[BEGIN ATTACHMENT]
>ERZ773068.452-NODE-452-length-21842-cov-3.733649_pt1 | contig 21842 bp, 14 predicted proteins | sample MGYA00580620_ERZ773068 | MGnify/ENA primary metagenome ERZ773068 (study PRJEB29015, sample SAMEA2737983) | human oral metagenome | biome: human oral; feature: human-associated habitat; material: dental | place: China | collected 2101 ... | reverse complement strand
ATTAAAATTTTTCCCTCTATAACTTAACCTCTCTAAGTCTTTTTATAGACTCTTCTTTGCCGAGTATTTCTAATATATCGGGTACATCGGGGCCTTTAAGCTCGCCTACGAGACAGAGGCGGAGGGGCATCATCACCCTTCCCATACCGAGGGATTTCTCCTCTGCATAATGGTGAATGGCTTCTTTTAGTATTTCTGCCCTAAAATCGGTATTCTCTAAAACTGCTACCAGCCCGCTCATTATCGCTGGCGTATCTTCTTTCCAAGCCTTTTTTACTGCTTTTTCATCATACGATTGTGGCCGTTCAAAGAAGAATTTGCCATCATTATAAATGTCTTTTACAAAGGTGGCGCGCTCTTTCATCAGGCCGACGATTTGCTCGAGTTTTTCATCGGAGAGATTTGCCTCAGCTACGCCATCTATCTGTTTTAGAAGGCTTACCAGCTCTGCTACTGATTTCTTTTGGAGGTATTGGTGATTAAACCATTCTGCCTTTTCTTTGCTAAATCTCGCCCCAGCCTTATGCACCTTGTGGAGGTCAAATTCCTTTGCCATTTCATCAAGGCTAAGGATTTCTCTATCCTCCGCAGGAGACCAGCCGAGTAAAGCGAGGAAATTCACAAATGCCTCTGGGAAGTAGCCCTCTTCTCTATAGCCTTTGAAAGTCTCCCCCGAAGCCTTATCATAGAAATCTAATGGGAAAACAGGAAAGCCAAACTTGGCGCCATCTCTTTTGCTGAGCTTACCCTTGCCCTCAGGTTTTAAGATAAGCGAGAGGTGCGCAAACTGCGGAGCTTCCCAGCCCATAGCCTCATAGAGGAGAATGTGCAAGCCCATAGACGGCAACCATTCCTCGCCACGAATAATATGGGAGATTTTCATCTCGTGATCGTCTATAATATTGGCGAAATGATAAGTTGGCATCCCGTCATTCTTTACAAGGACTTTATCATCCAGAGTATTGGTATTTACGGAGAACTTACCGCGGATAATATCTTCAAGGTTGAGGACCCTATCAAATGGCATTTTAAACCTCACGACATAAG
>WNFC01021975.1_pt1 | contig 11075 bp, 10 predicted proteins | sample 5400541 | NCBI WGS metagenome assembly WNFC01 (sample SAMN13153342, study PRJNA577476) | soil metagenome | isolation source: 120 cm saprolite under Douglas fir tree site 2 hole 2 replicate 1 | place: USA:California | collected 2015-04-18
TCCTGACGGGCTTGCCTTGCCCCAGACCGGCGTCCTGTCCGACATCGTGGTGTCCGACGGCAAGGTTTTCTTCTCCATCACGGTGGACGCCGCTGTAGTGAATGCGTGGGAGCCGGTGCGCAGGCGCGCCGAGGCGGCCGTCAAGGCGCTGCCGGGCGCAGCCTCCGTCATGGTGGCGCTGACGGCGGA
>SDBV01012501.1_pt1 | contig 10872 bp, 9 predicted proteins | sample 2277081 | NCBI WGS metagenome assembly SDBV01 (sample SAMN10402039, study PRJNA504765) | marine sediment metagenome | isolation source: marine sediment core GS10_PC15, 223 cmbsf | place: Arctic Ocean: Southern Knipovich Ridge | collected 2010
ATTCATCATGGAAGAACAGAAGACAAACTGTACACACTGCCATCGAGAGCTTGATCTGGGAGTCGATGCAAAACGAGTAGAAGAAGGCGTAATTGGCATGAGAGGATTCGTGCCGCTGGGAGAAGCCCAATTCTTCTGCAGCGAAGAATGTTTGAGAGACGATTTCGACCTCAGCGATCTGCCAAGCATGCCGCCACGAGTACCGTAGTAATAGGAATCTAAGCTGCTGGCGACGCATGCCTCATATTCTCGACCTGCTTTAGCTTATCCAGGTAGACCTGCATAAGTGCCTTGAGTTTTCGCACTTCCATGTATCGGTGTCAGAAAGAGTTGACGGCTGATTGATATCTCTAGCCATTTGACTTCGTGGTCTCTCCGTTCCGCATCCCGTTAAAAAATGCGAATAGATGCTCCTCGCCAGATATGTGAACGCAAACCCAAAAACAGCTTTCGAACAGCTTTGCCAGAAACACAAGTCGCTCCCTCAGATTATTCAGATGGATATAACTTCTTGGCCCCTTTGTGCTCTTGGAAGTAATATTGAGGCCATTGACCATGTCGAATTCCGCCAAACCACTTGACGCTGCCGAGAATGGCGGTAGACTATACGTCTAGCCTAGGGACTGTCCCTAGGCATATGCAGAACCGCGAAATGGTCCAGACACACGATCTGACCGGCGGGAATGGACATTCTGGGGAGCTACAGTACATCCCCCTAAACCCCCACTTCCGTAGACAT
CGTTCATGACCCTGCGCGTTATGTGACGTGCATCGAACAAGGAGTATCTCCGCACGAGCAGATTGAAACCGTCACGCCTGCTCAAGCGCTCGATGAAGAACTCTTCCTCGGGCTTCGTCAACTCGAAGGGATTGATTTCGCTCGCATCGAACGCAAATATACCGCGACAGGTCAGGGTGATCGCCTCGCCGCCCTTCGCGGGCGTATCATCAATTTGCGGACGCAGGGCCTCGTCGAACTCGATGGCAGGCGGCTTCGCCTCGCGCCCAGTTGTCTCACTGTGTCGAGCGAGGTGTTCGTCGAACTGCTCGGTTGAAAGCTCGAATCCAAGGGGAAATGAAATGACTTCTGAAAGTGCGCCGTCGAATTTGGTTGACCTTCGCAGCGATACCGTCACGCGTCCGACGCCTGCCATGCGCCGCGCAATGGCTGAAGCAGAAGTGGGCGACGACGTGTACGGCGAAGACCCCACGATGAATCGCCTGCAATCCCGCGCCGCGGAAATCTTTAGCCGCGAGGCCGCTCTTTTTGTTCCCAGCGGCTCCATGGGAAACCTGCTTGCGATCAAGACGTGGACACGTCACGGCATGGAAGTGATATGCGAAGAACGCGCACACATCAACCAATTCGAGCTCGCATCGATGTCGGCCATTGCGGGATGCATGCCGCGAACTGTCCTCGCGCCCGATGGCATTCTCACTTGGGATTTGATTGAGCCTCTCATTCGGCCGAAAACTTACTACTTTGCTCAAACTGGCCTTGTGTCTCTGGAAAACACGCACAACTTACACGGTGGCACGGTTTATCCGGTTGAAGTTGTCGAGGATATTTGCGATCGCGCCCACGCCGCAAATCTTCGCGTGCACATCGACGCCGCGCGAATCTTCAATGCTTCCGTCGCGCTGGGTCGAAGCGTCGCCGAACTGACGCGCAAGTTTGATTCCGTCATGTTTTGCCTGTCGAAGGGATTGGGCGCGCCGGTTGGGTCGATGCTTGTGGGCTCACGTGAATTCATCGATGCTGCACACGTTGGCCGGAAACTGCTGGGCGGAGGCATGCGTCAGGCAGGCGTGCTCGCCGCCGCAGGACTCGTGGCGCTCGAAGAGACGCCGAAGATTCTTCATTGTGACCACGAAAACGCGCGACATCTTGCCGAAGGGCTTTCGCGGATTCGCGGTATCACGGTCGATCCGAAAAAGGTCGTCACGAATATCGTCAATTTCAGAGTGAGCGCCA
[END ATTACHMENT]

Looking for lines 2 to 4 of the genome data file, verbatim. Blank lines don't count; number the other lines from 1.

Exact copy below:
ATTAAAATTTTTCCCTCTATAACTTAACCTCTCTAAGTCTTTTTATAGACTCTTCTTTGCCGAGTATTTCTAATATATCGGGTACATCGGGGCCTTTAAGCTCGCCTACGAGACAGAGGCGGAGGGGCATCATCACCCTTCCCATACCGAGGGATTTCTCCTCTGCATAATGGTGAATGGCTTCTTTTAGTATTTCTGCCCTAAAATCGGTATTCTCTAAAACTGCTACCAGCCCGCTCATTATCGCTGGCGTATCTTCTTTCCAAGCCTTTTTTACTGCTTTTTCATCATACGATTGTGGCCGTTCAAAGAAGAATTTGCCATCATTATAAATGTCTTTTACAAAGGTGGCGCGCTCTTTCATCAGGCCGACGATTTGCTCGAGTTTTTCATCGGAGAGATTTGCCTCAGCTACGCCATCTATCTGTTTTAGAAGGCTTACCAGCTCTGCTACTGATTTCTTTTGGAGGTATTGGTGATTAAACCATTCTGCCTTTTCTTTGCTAAATCTCGCCCCAGCCTTATGCACCTTGTGGAGGTCAAATTCCTTTGCCATTTCATCAAGGCTAAGGATTTCTCTATCCTCCGCAGGAGACCAGCCGAGTAAAGCGAGGAAATTCACAAATGCCTCTGGGAAGTAGCCCTCTTCTCTATAGCCTTTGAAAGTCTCCCCCGAAGCCTTATCATAGAAATCTAATGGGAAAACAGGAAAGCCAAACTTGGCGCCATCTCTTTTGCTGAGCTTACCCTTGCCCTCAGGTTTTAAGATAAGCGAGAGGTGCGCAAACTGCGGAGCTTCCCAGCCCATAGCCTCATAGAGGAGAATGTGCAAGCCCATAGACGGCAACCATTCCTCGCCACGAATAATATGGGAGATTTTCATCTCGTGATCGTCTATAATATTGGCGAAATGATAAGTTGGCATCCCGTCATTCTTTACAAGGACTTTATCATCCAGAGTATTGGTATTTACGGAGAACTTACCGCGGATAATATCTTCAAGGTTGAGGACCCTATCAAATGGCATTTTAAACCTCACGACATAAG
>WNFC01021975.1_pt1 | contig 11075 bp, 10 predicted proteins | sample 5400541 | NCBI WGS metagenome assembly WNFC01 (sample SAMN13153342, study PRJNA577476) | soil metagenome | isolation source: 120 cm saprolite under Douglas fir tree site 2 hole 2 replicate 1 | place: USA:California | collected 2015-04-18
TCCTGACGGGCTTGCCTTGCCCCAGACCGGCGTCCTGTCCGACATCGTGGTGTCCGACGGCAAGGTTTTCTTCTCCATCACGGTGGACGCCGCTGTAGTGAATGCGTGGGAGCCGGTGCGCAGGCGCGCCGAGGCGGCCGTCAAGGCGCTGCCGGGCGCAGCCTCCGTCATGGTGGCGCTGACGGCGGA